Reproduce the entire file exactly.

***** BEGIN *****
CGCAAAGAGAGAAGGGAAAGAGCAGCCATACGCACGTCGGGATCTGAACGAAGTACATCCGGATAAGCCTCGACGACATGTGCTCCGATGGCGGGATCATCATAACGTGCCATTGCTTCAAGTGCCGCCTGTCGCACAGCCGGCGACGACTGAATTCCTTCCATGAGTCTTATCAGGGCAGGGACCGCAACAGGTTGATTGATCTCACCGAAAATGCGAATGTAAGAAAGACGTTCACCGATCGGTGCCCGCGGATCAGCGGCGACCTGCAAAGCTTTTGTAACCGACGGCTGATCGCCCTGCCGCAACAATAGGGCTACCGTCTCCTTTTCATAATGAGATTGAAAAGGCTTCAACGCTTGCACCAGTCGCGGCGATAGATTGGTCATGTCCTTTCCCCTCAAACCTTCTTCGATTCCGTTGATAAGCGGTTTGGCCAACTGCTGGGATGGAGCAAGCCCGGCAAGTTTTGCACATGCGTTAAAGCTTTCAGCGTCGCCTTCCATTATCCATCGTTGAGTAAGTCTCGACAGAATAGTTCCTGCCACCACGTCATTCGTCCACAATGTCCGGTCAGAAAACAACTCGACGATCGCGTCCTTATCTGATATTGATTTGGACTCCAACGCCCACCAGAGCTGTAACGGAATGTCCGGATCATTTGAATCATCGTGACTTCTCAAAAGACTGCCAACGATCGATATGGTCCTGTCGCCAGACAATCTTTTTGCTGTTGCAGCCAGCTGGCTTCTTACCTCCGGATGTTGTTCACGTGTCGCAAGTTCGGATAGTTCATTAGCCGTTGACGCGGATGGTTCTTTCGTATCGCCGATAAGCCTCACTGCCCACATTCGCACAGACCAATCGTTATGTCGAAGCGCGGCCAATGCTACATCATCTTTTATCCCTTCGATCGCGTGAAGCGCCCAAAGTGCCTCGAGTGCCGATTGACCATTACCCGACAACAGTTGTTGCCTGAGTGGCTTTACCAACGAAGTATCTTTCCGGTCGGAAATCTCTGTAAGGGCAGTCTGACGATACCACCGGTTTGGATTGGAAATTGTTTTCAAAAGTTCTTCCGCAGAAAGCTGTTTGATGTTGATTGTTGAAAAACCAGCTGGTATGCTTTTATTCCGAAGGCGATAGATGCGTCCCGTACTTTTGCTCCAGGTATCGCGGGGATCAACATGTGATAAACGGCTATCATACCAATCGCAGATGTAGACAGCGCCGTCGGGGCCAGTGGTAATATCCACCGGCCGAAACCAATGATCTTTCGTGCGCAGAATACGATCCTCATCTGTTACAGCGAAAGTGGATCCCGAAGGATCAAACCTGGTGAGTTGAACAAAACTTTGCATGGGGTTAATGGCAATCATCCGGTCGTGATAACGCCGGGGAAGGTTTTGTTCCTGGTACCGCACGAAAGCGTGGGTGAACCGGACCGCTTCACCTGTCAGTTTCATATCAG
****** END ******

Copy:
CGCAAAGAGAGAAGGGAAAGAGCAGCCATACGCACGTCGGGATCTGAACGAAGTACATCCGGATAAGCCTCGACGACATGTGCTCCGATGGCGGGATCATCATAACGTGCCATTGCTTCAAGTGCCGCCTGTCGCACAGCCGGCGACGACTGAATTCCTTCCATGAGTCTTATCAGGGCAGGGACCGCAACAGGTTGATTGATCTCACCGAAAATGCGAATGTAAGAAAGACGTTCACCGATCGGTGCCCGCGGATCAGCGGCGACCTGCAAAGCTTTTGTAACCGACGGCTGATCGCCCTGCCGCAACAATAGGGCTACCGTCTCCTTTTCATAATGAGATTGAAAAGGCTTCAACGCTTGCACCAGTCGCGGCGATAGATTGGTCATGTCCTTTCCCCTCAAACCTTCTTCGATTCCGTTGATAAGCGGTTTGGCCAACTGCTGGGATGGAGCAAGCCCGGCAAGTTTTGCACATGCGTTAAAGCTTTCAGCGTCGCCTTCCATTATCCATCGTTGAGTAAGTCTCGACAGAATAGTTCCTGCCACCACGTCATTCGTCCACAATGTCCGGTCAGAAAACAACTCGACGATCGCGTCCTTATCTGATATTGATTTGGACTCCAACGCCCACCAGAGCTGTAACGGAATGTCCGGATCATTTGAATCATCGTGACTTCTCAAAAGACTGCCAACGATCGATATGGTCCTGTCGCCAGACAATCTTTTTGCTGTTGCAGCCAGCTGGCTTCTTACCTCCGGATGTTGTTCACGTGTCGCAAGTTCGGATAGTTCATTAGCCGTTGACGCGGATGGTTCTTTCGTATCGCCGATAAGCCTCACTGCCCACATTCGCACAGACCAATCGTTATGTCGAAGCGCGGCCAATGCTACATCATCTTTTATCCCTTCGATCGCGTGAAGCGCCCAAAGTGCCTCGAGTGCCGATTGACCATTACCCGACAACAGTTGTTGCCTGAGTGGCTTTACCAACGAAGTATCTTTCCGGTCGGAAATCTCTGTAAGGGCAGTCTGACGATACCACCGGTTTGGATTGGAAATTGTTTTCAAAAGTTCTTCCGCAGAAAGCTGTTTGATGTTGATTGTTGAAAAACCAGCTGGTATGCTTTTATTCCGAAGGCGATAGATGCGTCCCGTACTTTTGCTCCAGGTATCGCGGGGATCAACATGTGATAAACGGCTATCATACCAATCGCAGATGTAGACAGCGCCGTCGGGGCCAGTGGTAATATCCACCGGCCGAAACCAATGATCTTTCGTGCGCAGAATACGATCCTCATCTGTTACAGCGAAAGTGGATCCCGAAGGATCAAACCTGGTGAGTTGAACAAAACTTTGCATGGGGTTAATGGCAATCATCCGGTCGTGATAACGCCGGGGAAGGTTTTGTTCCTGGTACCGCACGAAAGCGTGGGTGAACCGGACCGCTTCACCTGTCAGTTTCATATCAG